Foreign demand for U.S. securities soared in September, the Treasury Department said on Tuesday, as investors grew more confident about a recovery in the world's largest economy.
Net overall capital inflows into the United States jumped to $133.5 billion in September from a revised inflow of $25.3 billion in the previous month.
Excluding swaps, net long-term capital inflows rose to $40.7 billion from a revised $34.2 billion inflow in the previous month. This is a key gauge of foreign investor appetite because they exclude short-term transactions.
Foreign investors' holdings of dollar-denominated short-term U.S. securities declined $11.8 billion while overseas investments in Treasury bills dropped $0.3 billion.
Analysts said the inflows number showed the resilience in demand for U.S. securities despite concerns about the dollar's outlook and the large issuance of U.S. debt.
Foreigners continue to be net buyers of U.S. dollars in size indicating they are unfazed by dollar weakness in September, said Kathy Lien, director of research at GFT Forex in New York.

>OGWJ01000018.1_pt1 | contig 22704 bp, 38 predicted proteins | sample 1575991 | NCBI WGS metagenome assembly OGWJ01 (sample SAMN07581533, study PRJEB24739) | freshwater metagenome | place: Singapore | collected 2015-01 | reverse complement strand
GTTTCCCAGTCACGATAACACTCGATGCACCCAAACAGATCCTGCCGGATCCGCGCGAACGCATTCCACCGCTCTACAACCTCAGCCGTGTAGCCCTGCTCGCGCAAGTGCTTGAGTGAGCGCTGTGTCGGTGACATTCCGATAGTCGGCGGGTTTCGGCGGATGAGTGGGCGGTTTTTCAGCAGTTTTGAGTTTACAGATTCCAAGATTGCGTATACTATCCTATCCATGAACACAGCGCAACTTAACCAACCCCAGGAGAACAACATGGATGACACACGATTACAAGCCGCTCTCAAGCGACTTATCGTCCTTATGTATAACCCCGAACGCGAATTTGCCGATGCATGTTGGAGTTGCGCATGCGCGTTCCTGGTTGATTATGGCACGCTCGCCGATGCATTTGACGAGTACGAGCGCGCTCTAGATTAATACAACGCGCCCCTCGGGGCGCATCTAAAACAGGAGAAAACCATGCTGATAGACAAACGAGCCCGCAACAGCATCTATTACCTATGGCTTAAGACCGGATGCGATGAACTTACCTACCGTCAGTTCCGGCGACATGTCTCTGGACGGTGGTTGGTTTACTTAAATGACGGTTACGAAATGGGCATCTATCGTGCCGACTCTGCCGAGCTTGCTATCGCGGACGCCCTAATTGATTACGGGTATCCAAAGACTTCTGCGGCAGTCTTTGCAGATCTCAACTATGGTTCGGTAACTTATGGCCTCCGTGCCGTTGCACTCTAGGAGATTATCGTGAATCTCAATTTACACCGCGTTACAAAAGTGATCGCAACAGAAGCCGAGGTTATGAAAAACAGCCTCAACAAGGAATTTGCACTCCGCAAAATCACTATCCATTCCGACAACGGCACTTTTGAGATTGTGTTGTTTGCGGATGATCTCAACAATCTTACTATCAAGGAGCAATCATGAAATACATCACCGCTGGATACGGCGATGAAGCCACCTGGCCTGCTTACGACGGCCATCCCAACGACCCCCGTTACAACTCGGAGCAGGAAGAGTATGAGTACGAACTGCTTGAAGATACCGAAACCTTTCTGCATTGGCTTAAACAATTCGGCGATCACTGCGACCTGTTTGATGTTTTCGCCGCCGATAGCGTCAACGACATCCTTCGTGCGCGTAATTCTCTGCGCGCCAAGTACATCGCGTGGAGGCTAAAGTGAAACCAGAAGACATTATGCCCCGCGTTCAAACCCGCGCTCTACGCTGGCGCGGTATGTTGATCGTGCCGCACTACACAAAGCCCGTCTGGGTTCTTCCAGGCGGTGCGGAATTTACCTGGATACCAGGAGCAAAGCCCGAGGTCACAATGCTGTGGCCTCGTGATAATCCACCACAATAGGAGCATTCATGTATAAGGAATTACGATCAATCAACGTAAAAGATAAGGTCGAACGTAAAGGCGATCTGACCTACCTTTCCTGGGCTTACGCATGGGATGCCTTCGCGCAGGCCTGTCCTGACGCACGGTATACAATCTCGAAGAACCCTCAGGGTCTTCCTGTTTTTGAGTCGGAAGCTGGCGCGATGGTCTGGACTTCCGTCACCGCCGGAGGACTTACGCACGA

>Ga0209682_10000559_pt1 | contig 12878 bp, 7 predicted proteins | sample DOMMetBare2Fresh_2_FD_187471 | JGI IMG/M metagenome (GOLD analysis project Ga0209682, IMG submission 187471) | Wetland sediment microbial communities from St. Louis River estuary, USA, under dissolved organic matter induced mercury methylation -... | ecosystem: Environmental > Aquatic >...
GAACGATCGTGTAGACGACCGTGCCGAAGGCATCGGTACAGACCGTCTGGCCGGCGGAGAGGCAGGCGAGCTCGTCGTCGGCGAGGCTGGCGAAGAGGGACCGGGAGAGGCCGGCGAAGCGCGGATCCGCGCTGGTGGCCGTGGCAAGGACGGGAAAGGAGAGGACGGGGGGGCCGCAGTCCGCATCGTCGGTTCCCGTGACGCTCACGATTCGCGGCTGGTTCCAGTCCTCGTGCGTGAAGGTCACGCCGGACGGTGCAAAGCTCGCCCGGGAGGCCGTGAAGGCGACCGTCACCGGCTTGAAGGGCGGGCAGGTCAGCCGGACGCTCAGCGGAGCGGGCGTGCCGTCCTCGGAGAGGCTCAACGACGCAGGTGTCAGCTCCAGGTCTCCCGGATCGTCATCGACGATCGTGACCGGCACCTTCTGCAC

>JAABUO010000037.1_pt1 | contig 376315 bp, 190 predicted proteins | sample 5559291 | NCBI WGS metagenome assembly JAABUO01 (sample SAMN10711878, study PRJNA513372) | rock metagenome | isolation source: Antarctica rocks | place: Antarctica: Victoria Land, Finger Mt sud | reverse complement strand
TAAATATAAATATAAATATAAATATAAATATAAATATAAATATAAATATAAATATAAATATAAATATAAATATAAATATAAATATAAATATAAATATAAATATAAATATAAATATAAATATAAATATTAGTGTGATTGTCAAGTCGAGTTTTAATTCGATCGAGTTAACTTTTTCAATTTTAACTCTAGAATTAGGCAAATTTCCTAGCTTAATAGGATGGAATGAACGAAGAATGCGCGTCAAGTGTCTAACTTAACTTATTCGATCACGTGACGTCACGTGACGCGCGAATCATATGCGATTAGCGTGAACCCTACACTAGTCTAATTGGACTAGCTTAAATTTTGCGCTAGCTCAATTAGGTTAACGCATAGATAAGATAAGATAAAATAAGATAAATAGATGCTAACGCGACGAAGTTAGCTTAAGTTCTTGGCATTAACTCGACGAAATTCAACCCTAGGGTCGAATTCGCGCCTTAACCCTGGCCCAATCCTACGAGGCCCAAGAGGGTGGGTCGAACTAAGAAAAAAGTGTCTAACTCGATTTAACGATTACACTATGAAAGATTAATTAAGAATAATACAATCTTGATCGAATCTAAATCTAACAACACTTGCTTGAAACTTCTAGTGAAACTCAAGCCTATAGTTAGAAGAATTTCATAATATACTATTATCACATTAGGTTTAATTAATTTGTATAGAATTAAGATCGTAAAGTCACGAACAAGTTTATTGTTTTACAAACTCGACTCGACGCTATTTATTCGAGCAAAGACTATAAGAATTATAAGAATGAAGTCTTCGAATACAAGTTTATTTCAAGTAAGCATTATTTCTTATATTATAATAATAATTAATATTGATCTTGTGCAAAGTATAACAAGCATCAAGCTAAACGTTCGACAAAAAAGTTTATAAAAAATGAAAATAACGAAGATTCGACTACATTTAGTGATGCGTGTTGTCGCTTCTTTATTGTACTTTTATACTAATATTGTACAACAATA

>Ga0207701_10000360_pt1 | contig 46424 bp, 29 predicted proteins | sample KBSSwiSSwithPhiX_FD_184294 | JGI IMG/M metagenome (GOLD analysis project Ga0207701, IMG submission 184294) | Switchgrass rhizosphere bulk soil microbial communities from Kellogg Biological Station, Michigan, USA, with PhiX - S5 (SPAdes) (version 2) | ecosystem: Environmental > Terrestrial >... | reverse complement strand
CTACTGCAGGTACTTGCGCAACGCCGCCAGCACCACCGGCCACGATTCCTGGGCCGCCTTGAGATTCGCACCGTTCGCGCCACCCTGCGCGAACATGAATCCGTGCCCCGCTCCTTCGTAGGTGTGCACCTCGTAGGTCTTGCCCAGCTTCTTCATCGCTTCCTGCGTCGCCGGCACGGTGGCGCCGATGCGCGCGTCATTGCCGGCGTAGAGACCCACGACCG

The demand for long term over short term securities suggests that investors have grown more confident in the U.S. recovery and the financial markets, she added.
The dollar showed little reaction to the capital inflows data. The euro was last at $1.4870, down 0.7 percent on the day, while the dollar gained 0.2 percent to 89.25 yen.
The greenback fell 1.9 percent against a major currency basket in September <.DXY>.
Despite its concern about the U.S. dollar, China, the largest holder of U.S. Treasury securities, marginally increased its holdings of U.S. government bonds to $798.9 billion in September. In August, it held $797.1 billion.
Japan also boosted its Treasury investments to $751.5 billion from $731.2 billion while Russia's holdings of U.S. government bonds was at $121.8 billion, up slightly from $121.6 billion in August.
But oil exporters and Caribbean banking centers decreased their Treasury holdings during the month.
Overall, foreign private investors bought a net $148.1 billion of U.S. assets in September, up sharply from $29.9 billion in the previous month.
In contrast, official buyers, which include foreign central banks, sold $14.6 billion of U.S. assets in September, compared with an outflow of $4.7 billion in August.
The department also said foreigner investors increased their purchases of U.S. equities to $15.7 billion and boosted their buying of Treasury bonds and notes to $44.7 billion.
However, they sold $2.9 billion of corporate bonds, less than the $6.6 billion in the prior month.
Private purchases of Treasury bonds strengthened again and there's less and less off-loading of corporate bonds, said Pierre Ellis, senior economist at Decision Economics in New York. So it looks like a gradual healing in foreign perceptions of the attractiveness of U.S. securities.
(Additional reporting by Nick Olivari and Ellen Freilich; Editing by Kenneth Barry)